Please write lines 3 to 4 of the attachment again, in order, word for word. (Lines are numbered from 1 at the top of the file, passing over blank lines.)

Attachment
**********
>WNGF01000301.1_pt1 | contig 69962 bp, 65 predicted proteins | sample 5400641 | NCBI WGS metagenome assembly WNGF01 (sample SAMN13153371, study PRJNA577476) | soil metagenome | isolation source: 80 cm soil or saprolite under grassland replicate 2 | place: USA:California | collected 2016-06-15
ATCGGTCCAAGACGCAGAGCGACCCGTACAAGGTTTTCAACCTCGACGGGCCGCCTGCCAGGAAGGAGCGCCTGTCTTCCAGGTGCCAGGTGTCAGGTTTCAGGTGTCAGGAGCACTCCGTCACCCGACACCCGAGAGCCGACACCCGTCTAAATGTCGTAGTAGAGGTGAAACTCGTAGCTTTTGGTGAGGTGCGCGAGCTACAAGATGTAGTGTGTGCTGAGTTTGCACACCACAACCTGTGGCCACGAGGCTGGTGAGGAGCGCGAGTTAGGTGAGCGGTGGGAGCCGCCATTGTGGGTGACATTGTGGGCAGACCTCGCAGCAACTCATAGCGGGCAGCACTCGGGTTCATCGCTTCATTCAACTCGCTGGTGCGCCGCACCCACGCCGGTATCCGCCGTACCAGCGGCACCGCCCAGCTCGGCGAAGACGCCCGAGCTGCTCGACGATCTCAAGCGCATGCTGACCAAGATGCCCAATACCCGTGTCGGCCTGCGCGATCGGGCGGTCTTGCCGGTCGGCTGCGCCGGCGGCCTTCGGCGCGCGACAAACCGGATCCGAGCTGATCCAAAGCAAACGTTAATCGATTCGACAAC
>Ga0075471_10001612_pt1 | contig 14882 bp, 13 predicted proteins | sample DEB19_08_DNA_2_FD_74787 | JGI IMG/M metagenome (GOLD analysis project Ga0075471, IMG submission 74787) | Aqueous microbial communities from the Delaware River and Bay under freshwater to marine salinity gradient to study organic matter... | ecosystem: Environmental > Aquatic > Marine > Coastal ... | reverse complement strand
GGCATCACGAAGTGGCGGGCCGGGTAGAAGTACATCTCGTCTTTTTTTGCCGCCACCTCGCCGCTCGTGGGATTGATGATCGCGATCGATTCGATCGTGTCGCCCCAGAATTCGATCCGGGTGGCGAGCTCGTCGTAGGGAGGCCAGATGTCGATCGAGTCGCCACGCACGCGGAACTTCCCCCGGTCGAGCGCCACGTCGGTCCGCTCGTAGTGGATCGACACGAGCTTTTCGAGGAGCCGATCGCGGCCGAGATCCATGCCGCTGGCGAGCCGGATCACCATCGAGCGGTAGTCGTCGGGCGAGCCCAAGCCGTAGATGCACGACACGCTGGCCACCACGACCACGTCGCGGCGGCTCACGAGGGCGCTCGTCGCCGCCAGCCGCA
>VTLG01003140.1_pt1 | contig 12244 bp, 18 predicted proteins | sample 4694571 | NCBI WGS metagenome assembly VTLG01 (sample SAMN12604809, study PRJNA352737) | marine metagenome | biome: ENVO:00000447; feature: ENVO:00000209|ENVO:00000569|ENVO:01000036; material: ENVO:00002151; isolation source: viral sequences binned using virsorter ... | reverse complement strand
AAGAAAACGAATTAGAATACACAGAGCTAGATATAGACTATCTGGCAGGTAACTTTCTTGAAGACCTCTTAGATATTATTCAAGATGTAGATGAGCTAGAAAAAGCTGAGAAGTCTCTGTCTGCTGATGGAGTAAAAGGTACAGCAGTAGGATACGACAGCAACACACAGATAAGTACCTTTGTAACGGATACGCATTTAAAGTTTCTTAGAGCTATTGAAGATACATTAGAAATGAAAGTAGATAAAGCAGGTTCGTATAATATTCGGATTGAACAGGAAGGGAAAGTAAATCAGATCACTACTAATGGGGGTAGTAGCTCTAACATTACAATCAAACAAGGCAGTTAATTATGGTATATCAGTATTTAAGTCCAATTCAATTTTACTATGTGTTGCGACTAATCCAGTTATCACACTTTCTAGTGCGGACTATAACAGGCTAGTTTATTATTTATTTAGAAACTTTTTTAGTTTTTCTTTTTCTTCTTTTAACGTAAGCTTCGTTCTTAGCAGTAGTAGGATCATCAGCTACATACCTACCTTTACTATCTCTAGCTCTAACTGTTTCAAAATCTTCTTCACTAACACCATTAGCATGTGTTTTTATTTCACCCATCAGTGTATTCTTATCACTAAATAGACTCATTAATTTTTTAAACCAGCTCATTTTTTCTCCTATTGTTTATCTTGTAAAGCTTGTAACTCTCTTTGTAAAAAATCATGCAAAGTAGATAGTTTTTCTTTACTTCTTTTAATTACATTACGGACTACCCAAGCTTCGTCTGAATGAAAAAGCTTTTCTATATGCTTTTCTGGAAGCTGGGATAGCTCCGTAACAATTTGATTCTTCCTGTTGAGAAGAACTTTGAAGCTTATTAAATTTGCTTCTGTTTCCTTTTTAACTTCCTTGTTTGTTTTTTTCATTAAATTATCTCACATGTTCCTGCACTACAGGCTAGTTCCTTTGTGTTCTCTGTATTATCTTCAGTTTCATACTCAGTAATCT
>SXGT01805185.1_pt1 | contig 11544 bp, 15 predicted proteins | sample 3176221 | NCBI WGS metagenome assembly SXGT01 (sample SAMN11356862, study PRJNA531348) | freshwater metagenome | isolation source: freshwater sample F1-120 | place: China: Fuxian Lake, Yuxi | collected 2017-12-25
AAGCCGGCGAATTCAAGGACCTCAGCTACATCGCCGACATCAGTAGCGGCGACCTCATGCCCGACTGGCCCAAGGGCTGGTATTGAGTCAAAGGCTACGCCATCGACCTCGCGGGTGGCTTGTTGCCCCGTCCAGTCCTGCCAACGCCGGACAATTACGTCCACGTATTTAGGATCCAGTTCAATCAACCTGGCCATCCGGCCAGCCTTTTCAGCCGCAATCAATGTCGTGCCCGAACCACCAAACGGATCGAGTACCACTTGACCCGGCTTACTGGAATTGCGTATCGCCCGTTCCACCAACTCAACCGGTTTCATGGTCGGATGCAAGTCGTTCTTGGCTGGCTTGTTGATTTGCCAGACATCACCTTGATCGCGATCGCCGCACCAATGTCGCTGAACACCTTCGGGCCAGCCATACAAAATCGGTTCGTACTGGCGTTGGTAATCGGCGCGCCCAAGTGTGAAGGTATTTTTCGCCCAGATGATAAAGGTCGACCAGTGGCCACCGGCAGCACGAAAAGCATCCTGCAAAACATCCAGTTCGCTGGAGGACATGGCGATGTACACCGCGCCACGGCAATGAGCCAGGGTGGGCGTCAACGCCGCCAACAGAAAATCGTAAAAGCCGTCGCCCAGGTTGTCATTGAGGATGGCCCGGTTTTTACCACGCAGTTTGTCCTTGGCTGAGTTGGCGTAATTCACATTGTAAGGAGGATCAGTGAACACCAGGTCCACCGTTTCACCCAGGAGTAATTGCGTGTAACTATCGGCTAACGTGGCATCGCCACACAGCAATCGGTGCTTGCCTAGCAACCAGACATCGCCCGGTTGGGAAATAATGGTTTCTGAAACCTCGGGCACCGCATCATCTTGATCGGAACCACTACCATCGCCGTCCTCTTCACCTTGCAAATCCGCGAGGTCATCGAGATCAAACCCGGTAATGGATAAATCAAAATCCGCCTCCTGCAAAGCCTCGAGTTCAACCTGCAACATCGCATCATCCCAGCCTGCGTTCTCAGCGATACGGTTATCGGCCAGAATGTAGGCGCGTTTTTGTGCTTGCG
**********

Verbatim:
>Ga0075471_10001612_pt1 | contig 14882 bp, 13 predicted proteins | sample DEB19_08_DNA_2_FD_74787 | JGI IMG/M metagenome (GOLD analysis project Ga0075471, IMG submission 74787) | Aqueous microbial communities from the Delaware River and Bay under freshwater to marine salinity gradient to study organic matter... | ecosystem: Environmental > Aquatic > Marine > Coastal ... | reverse complement strand
GGCATCACGAAGTGGCGGGCCGGGTAGAAGTACATCTCGTCTTTTTTTGCCGCCACCTCGCCGCTCGTGGGATTGATGATCGCGATCGATTCGATCGTGTCGCCCCAGAATTCGATCCGGGTGGCGAGCTCGTCGTAGGGAGGCCAGATGTCGATCGAGTCGCCACGCACGCGGAACTTCCCCCGGTCGAGCGCCACGTCGGTCCGCTCGTAGTGGATCGACACGAGCTTTTCGAGGAGCCGATCGCGGCCGAGATCCATGCCGCTGGCGAGCCGGATCACCATCGAGCGGTAGTCGTCGGGCGAGCCCAAGCCGTAGATGCACGACACGCTGGCCACCACGACCACGTCGCGGCGGCTCACGAGGGCGCTCGTCGCCGCCAGCCGCA